The plan explicitly recognizes the Green Globes standard and the National Green Building Standard, both of which recognize multiple forest certification standards. Opening the door to other green building rating systems increases opportunities for third party certified wood to be used and recognized in green buildings.
“This is just the market signal we need to expand markets for sustainably grown wood from ATFS,” said Tom Martin, President and CEO of the American Forest Foundation.
Regardless of the number of acres, woodland owners need to make arrangements for their estates while they are living and while they are competent to do so. An extensive guide is now available from the US Forest Service specifically for family-owned forests.
Estate Planning for Forest Landowners:
What Will Become of Your Timberland?
2009. General Technical Report SRS-112
Available as a pdf download at http://www.srs.fs.usda.gov/pubs/gtr/gtr_srs112.pdf
Although the report is more geared to large working timber holdings, its comparison examples of the impact of federal estate tax on family assets with and without estate planning are chilling. In the scenario (chapter 19) with no estate plan estate taxes could equal nearly one-eighth of the original estate. In the second example a simple plan leaving the estate to the surviving spouse avoids immediate estate tax. But the subsequent demise of that spouse could incur an estate tax equal to nearly one-fourth of the original combined estate. The final scenario presents three strategies that could reduce the example family estate tax bill by nearly $1.5 million compared to the simple plan. (These hypothetical examples are based on a family forest estate with assets valued at $10 million.)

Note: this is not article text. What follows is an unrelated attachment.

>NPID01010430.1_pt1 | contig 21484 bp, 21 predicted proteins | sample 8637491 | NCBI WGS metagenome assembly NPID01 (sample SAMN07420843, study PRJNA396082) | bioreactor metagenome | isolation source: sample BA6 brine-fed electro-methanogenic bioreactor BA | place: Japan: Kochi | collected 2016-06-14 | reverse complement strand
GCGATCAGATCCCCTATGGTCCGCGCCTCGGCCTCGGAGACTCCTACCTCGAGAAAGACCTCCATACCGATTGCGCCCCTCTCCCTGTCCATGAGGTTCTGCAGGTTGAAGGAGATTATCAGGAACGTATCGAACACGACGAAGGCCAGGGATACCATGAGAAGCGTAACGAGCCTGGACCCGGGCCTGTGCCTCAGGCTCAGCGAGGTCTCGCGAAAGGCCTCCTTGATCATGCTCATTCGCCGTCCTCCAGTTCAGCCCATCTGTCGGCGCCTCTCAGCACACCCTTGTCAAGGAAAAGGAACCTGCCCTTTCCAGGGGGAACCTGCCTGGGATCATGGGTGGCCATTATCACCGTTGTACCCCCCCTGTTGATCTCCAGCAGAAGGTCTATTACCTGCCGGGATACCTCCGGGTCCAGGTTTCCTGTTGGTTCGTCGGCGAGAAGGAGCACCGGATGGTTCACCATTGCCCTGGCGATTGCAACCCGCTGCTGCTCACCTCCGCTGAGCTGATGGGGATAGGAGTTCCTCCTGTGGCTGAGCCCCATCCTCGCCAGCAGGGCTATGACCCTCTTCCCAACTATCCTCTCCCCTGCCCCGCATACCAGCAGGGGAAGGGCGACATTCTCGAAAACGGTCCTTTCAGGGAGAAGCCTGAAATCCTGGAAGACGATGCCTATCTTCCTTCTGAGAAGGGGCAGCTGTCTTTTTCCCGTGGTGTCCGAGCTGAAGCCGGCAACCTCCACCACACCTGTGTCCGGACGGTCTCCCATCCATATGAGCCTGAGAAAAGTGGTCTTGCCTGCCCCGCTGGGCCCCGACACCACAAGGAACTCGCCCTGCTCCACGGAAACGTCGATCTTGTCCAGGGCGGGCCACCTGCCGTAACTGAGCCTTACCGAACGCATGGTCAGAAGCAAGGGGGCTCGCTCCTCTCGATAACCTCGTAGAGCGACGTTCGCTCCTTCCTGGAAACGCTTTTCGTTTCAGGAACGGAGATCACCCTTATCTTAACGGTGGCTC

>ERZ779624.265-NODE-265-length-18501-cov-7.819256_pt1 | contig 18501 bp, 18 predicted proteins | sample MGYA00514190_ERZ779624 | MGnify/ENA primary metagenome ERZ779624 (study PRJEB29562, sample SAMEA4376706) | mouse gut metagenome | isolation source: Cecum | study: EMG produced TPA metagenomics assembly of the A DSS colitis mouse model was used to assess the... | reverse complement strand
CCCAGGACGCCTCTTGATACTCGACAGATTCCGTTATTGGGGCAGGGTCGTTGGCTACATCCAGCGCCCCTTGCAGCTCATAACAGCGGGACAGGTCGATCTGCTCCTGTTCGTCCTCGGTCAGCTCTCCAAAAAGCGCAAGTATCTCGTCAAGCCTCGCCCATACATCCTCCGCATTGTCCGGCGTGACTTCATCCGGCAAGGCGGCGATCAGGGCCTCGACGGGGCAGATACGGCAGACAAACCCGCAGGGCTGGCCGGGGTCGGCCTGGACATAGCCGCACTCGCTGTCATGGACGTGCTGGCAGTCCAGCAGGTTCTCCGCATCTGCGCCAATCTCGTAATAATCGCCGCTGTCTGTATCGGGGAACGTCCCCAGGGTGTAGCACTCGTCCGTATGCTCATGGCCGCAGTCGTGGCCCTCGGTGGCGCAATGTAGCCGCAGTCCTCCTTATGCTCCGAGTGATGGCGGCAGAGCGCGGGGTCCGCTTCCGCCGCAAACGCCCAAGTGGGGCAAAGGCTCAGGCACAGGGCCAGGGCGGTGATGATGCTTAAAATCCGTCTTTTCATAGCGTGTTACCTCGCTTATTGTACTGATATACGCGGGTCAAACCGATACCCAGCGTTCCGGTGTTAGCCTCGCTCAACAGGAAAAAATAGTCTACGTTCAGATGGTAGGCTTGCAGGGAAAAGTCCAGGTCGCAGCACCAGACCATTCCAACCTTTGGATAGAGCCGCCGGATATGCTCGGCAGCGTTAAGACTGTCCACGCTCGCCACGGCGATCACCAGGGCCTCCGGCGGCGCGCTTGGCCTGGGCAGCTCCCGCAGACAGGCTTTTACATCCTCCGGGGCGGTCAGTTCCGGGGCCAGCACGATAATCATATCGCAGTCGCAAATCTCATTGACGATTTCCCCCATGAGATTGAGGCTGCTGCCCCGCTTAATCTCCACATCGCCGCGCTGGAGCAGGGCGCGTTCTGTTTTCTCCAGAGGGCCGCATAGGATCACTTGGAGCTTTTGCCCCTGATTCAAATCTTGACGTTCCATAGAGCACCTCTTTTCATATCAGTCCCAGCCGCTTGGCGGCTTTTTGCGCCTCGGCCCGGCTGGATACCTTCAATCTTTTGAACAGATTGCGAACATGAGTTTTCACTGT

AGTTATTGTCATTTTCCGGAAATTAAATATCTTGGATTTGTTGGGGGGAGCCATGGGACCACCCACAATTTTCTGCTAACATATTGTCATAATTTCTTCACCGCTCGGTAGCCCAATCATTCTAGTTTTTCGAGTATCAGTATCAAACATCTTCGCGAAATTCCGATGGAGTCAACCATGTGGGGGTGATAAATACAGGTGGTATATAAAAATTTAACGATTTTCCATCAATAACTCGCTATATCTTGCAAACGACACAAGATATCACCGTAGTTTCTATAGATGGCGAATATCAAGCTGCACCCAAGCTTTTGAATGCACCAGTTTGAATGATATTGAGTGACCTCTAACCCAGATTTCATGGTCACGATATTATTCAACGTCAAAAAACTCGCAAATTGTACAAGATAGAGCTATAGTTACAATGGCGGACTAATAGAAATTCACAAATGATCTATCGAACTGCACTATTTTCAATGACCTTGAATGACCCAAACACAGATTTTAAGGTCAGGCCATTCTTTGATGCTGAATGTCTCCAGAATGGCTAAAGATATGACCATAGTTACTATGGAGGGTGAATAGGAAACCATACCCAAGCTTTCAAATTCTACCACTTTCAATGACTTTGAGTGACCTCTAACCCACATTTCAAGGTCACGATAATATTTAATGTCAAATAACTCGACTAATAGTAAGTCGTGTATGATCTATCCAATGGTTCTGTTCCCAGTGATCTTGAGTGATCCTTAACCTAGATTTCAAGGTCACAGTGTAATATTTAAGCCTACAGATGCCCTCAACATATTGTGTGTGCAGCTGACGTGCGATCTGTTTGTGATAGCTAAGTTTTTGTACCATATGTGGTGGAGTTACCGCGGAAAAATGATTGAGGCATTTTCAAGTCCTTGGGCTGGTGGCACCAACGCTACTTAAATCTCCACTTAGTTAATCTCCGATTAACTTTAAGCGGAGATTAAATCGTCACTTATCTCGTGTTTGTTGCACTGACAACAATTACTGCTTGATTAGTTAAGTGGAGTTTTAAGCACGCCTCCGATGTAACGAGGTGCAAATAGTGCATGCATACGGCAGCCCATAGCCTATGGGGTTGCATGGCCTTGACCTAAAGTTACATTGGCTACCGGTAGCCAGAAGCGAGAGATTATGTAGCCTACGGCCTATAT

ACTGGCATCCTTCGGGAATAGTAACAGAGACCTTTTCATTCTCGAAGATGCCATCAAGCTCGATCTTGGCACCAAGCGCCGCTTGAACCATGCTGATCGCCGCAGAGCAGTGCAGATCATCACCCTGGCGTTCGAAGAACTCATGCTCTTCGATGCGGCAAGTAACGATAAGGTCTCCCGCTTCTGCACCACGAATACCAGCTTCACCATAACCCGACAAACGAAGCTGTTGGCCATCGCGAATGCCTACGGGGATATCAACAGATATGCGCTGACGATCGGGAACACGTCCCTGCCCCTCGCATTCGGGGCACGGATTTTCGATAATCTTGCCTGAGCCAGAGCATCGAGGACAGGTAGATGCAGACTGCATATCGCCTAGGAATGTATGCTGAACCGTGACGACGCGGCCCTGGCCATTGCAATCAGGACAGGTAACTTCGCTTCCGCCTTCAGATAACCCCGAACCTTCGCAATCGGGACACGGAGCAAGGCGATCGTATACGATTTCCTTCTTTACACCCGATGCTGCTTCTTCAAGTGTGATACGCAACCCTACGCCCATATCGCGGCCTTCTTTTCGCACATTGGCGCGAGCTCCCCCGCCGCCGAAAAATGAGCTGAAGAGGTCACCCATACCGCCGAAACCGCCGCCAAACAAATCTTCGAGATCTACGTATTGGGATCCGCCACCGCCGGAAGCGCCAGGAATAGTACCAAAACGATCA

The planning guide states that on the national level nearly three-fifths of all forest land is privately owned. More than four-fifths of that land belongs to nonindustrial owners. It also finds that the typical nonindustrial private forest owner is 60 years old. The importance of and urgency for timely forest estate planning should by now be evident. If you are still thinking it’s somebody else’s problem, complete the thirteen question “estate planning readiness” quiz on page 5 to better understand where you are in the process.
According to the book’s abstract, its purpose is to provide quidelines and assistance to nonindustrial private forest owners and the legal, tax, financial, insurance and forestry professionals who serve them on the application of estate planning techniques to forest properties. The book presents a working knowledge of the federal estate and gift tax law as of September 30, 2008.